The Staten Island Railway beats the bus and the traffic when commuter Alice Delvalle needs to travel.

But riding on the train cars, she said, is "like going back like 50 years in time."

That’s because it is. The model running on the Staten Island Railway were built 50 years ago, and it is among the oldest still running in the MTA.

What You Need To Know

  • Kawasaki is building the MTA's newest train model, the R211s

  • Already delayed Kawasaki proposed to deliver a test train to the MTA this week - but a source tells NY1 it's not expected until June the earliest

  • The train car model will let the MTA test out "open gangway" trains that let people walk through cars freely

Delivery of the new model that will replace them, known as the R211s by Kawasaki, is delayed over a year, in part due to the coronavirus pandemic. That means more rides on the metal workhorses from the 1970s.

“It shows you the age, the wear," Delvalle said. "It’s not a pleasant ride. It’s not a smooth ride.”

A proposal from Kawasaki stated the first test car for the subway’s lettered lines would arrive this Thursday. However, it could be a few months longer.

A source told NY1 the first test cars may not arrive until June the earliest. An MTA spokesman said that it’s premature to say when the cars will be delivered, and will provide an update on the future.

Delivery of the test-certified fleet, delayed by at least a year, meaning Staten Islanders won’t start seeing them October 2023.

"The delays are just really having an effect of on riders," said Lisa Daglian, director of the Permanent Citizens Advisory Committee to the MTA. "People are, particularly on Staten Island, are having to bear the brunt of continuing to ride on old equipment when the gleaming new cars are behind schedule.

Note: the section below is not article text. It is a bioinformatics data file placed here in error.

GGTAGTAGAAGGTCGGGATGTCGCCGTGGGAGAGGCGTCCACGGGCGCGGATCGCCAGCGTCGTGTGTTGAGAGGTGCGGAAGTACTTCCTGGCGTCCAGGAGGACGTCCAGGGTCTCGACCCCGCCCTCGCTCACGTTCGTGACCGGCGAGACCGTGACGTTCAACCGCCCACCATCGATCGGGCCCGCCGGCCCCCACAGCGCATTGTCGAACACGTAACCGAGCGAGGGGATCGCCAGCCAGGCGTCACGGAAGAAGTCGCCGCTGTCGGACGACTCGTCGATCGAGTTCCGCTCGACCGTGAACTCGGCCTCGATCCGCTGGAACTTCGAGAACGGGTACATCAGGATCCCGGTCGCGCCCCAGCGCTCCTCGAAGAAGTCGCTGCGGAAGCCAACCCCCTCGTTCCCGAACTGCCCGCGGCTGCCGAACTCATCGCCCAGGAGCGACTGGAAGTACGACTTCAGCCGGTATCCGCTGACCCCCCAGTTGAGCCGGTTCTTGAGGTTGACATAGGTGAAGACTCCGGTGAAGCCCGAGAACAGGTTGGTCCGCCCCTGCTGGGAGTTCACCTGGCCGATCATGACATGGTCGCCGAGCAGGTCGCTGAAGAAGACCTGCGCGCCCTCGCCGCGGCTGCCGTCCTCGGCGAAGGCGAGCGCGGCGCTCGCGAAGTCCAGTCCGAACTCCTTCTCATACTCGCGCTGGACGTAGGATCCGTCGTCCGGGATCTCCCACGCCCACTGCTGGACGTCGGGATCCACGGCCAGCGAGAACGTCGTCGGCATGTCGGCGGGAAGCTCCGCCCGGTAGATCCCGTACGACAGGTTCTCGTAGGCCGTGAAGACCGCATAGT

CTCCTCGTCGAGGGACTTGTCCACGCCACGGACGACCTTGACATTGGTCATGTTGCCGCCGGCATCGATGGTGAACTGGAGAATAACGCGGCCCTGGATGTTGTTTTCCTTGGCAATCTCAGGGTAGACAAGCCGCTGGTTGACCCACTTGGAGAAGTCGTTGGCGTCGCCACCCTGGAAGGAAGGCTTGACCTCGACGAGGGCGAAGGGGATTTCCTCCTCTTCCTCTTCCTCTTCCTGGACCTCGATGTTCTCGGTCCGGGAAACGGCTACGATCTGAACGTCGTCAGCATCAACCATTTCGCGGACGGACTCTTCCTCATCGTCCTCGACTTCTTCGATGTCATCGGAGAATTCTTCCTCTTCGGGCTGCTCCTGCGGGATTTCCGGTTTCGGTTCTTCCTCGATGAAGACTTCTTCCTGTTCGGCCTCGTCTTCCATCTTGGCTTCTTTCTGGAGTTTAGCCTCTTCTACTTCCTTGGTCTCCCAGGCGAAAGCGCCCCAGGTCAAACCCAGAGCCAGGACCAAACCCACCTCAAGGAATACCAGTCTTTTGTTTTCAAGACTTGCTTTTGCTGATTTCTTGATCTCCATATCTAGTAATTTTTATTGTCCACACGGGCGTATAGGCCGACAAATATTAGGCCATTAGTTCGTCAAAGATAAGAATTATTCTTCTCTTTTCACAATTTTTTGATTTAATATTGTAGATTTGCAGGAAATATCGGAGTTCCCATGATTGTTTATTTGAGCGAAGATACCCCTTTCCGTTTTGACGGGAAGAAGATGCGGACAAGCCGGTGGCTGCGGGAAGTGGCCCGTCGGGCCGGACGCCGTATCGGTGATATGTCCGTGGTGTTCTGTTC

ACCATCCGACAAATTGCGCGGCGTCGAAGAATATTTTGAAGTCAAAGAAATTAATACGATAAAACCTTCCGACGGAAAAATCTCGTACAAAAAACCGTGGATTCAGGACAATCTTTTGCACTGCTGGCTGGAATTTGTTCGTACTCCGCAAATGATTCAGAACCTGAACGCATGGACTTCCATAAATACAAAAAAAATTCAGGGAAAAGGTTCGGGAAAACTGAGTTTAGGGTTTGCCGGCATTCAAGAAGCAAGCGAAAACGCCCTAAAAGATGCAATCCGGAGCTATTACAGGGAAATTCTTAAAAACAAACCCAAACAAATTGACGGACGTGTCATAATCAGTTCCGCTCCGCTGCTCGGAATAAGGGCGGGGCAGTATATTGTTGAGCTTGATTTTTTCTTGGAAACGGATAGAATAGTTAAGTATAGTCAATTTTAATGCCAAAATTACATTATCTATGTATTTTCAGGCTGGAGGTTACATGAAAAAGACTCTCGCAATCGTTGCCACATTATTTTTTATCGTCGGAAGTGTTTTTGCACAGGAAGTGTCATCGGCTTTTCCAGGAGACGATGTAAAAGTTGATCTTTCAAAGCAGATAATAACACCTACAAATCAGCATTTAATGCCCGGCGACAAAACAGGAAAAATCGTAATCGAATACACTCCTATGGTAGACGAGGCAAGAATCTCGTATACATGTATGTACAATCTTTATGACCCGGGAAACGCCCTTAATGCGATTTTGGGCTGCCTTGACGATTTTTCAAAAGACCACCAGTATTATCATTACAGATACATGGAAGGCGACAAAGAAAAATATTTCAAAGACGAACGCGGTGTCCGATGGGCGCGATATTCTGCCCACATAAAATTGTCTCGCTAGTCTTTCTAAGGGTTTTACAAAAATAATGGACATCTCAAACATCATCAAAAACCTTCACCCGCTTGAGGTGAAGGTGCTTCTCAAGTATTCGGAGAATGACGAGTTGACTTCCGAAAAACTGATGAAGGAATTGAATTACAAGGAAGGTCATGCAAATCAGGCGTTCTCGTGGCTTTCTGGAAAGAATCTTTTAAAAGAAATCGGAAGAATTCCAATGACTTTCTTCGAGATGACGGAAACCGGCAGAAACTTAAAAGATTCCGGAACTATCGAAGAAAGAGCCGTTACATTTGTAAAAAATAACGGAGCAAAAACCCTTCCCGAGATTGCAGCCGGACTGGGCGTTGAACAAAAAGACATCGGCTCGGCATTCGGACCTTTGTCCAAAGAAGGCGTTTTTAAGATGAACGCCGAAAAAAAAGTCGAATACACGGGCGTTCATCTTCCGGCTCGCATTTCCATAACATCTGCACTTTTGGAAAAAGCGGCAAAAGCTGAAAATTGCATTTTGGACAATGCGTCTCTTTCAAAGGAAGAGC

This is the second order of new model train cars that were delayed in production, following a model built by Canadian manufacturer Bombardier.

An MTA spokesman said agency officials have been meeting with top Kawasaki executives to press for “aggressive mitigation efforts and accountability.”

For $1.7 billion, the MTA contracted Kawasaki to build as many as 1,612 cars, with an initial order of 535 cars - 440 for the lettered subway lines, 75 for the Staten Island Railway and 20 cars to test out a style known as “open gangway” that allows free flow of people through a train.

It will also be built with a modern HVAC unit, LED lights, wider doors and closed-circuit cameras.

“It’s just time that they give us comfortable cars, some upgrades here," Delvalle said. "We’ve paid the fare, OK? They’re getting the money out of the taxpayers. They need to do the proper updates."